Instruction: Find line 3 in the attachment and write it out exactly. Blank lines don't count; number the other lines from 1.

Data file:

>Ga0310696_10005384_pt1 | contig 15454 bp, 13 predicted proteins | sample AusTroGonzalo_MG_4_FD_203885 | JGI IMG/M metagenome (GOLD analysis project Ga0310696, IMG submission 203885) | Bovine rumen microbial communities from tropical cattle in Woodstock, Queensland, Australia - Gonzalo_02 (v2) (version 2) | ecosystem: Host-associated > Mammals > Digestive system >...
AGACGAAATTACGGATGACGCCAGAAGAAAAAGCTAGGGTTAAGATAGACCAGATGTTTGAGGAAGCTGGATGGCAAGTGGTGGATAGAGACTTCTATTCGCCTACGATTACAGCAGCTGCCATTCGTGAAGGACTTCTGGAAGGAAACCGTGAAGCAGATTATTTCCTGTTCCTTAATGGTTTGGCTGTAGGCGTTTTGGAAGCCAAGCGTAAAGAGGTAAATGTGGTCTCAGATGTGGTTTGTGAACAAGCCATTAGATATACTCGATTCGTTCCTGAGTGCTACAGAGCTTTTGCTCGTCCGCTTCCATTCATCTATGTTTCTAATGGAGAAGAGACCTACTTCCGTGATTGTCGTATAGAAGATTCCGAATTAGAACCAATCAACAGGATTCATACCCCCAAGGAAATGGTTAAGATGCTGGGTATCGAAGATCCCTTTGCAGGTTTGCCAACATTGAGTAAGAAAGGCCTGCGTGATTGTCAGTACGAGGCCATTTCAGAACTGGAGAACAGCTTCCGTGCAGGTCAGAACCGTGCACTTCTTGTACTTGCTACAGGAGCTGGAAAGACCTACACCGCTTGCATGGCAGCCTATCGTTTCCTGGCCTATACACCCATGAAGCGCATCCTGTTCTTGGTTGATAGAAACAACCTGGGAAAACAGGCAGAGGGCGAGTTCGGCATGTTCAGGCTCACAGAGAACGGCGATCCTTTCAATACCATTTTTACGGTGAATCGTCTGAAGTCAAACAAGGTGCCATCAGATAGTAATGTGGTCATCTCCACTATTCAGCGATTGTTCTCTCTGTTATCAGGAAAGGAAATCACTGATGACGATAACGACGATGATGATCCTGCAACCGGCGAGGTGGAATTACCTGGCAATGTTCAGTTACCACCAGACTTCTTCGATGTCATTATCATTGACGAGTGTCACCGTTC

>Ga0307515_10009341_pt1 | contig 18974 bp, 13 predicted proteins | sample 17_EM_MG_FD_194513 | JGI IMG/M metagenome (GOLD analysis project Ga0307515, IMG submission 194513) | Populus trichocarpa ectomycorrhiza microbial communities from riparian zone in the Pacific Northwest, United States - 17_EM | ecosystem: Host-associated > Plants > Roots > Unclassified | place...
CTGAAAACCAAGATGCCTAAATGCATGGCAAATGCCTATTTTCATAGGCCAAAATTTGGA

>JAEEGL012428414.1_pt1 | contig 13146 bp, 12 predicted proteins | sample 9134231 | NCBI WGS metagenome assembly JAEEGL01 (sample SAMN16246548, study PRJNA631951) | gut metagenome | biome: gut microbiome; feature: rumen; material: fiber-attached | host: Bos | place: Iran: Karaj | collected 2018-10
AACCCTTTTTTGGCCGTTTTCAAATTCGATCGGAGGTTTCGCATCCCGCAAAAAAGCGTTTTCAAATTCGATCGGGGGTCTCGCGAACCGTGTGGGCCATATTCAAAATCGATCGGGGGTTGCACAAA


>Ga0307515_10009341_pt1 | contig 18974 bp, 13 predicted proteins | sample 17_EM_MG_FD_194513 | JGI IMG/M metagenome (GOLD analysis project Ga0307515, IMG submission 194513) | Populus trichocarpa ectomycorrhiza microbial communities from riparian zone in the Pacific Northwest, United States - 17_EM | ecosystem: Host-associated > Plants > Roots > Unclassified | place...